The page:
I home school my children, so I do need a certain level of communication to keep them up in their studies. Our facilitator just came and was happy with their progress, but I couldn’t shake the failure pit of despair in my gut. Deep down I know though that I am resilient and loved…and we can work with whatever life throws at us with enough hutzpah. Basically I am stubborn in believing in my worth and contributions overall because it has been a life long fight of mine.
They have naturally helped me by giving me words. Luckily, I am so in tune with my husband and children, they often know what I want without me saying much. Over a decade with chronic illness with spurts of pain so bad I cannot speak has given us practice in this situation. My daughter knows with my facial expressions generally what I want. We have an almost made-up language of gestures, expressions and grunts etc. She brilliantly figured out that often when I am in “the zone” and they try everything to get my attention and I just can’t give it, all she has to do is gently stroke her finger down my cheek or stroke my hair and immediately I pay attention. My husband never figured that out…he always tries to talk louder or suddenly sits beside me or uses shock effect, and that won’t get my attention. I may startle, but I won’t be focused. I appreciate my daughter figuring that out. I thought I hated most forms of unexpected touch, but I appreciate when she does that.
My husband luckily has the best sense of humour. He is also generally a natural care taker. So when I mess up my words, he does often laugh, but it doesn’t bother me because it is in an enjoyment way…he loves my interesting speech slurs, word and phrase mix ups, and the way I speak. But he is pained for me if it is getting in the way of my life. I now often look to him in a conversation, and he knows he is supposed to jump in to supply the words I need to make my point. He never takes over though if I am struggling through, but I wish to continue. He generally has worked out cues with me to know when I want support and when I do not.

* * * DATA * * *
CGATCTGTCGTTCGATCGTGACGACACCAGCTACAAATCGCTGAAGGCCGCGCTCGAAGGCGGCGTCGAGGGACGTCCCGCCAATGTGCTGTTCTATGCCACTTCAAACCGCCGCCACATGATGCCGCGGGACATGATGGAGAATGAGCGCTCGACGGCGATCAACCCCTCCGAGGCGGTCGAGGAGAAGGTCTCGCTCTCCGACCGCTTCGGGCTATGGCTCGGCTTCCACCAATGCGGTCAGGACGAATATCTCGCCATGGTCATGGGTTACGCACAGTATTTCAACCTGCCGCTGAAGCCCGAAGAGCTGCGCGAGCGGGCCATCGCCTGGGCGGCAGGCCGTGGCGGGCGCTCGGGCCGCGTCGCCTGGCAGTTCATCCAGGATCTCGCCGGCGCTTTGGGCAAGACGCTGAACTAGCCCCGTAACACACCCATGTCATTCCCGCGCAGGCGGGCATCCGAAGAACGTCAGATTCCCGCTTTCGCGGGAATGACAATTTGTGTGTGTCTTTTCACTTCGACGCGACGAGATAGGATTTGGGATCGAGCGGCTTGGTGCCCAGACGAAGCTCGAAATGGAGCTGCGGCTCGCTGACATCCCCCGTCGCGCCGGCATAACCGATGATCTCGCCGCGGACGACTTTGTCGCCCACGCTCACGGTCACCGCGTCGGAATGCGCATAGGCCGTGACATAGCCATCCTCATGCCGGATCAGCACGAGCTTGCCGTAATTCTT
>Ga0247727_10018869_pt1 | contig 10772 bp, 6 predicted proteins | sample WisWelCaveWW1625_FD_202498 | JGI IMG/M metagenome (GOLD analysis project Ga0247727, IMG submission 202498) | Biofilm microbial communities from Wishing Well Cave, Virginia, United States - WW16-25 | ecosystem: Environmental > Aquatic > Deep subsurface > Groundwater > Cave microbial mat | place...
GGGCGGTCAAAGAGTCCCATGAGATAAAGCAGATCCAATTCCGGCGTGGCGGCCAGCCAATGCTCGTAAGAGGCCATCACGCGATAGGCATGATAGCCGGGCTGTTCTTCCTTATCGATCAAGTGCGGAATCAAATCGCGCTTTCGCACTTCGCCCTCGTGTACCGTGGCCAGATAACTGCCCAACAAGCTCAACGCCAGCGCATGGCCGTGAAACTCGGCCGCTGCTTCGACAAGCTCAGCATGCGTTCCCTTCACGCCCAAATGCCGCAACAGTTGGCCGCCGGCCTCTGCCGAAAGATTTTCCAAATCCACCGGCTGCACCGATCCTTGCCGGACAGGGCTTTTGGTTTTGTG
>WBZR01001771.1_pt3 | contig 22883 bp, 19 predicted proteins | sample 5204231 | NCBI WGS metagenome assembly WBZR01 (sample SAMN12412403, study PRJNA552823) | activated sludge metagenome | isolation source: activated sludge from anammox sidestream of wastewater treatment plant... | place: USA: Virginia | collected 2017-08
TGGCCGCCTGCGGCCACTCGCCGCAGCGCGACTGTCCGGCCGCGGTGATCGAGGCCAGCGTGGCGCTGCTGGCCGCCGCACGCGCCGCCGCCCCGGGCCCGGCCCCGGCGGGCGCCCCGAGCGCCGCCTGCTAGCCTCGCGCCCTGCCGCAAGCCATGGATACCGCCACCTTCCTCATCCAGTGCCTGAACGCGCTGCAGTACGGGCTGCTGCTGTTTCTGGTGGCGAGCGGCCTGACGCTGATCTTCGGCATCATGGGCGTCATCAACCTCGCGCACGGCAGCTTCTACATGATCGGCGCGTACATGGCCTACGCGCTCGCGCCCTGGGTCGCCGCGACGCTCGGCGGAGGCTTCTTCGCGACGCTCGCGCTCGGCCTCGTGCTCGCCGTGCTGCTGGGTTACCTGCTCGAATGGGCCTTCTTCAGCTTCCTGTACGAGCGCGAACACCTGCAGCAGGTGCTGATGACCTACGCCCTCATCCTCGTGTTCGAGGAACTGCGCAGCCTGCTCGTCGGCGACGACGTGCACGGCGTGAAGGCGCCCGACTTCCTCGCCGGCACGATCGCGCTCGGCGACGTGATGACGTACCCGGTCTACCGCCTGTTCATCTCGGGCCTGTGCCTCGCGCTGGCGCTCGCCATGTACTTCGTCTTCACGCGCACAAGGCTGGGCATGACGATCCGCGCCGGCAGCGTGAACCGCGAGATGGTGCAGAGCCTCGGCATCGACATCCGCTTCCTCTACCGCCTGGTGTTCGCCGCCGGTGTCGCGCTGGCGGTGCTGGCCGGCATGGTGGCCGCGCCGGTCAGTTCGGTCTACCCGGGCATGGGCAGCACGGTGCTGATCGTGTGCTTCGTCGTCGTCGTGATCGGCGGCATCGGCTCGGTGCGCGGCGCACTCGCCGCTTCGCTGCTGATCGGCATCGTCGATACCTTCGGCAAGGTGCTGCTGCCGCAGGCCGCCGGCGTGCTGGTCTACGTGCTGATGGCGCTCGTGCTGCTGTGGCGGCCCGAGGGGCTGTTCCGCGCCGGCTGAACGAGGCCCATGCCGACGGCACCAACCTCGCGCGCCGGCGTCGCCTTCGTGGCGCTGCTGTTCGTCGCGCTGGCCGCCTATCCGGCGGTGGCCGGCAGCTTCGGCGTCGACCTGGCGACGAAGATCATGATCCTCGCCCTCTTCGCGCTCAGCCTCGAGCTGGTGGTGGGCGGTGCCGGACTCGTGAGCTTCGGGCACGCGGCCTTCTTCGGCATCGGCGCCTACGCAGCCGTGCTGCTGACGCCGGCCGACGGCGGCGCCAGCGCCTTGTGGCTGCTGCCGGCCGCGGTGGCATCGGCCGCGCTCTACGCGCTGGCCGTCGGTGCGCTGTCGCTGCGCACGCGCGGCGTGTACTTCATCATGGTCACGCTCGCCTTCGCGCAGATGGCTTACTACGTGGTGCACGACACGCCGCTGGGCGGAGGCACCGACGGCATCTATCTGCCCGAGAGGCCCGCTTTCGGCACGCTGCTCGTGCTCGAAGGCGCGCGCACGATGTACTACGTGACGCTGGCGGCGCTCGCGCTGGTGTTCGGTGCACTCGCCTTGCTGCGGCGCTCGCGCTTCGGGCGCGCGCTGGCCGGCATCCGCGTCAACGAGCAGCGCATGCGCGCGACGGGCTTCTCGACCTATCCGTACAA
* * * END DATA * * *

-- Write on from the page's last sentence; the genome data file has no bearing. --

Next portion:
I really struggle if I am in a flow state and get interrupted. Often my words won’t come back and I can become frustrated for the rest of the day. My family is learning not to interrupt when I am in a monologue.
I have never been able to express some of my emotions without typing or writing…so when I am mad at my husband, he knows by the songs I play. He also tends to know my mood by the music I choose. Music is a massive form of communication in our home. Often, even though it is important to me, I forget to use it. So they all work as a team to make sure I have access to music or remind me that I haven’t listened to any in awhile. It’s like drinking water. Yesterday I became so dizzy and nauseous to the point of curling up in a ball for an hour. My youngest came in and said, “Mom I don’t think I saw you take one sip of water since you woke up.” I thought about it, and he was right! I was swiftly brought two cups of water and half an hour later, I was fine. My family views music as important as water in another way. It is communication, so accessibility to it and reminders for it are part of our day.
You often use song lyrics and music to communicate your feelings. Describe your relationship with music. Have you always been drawn to music?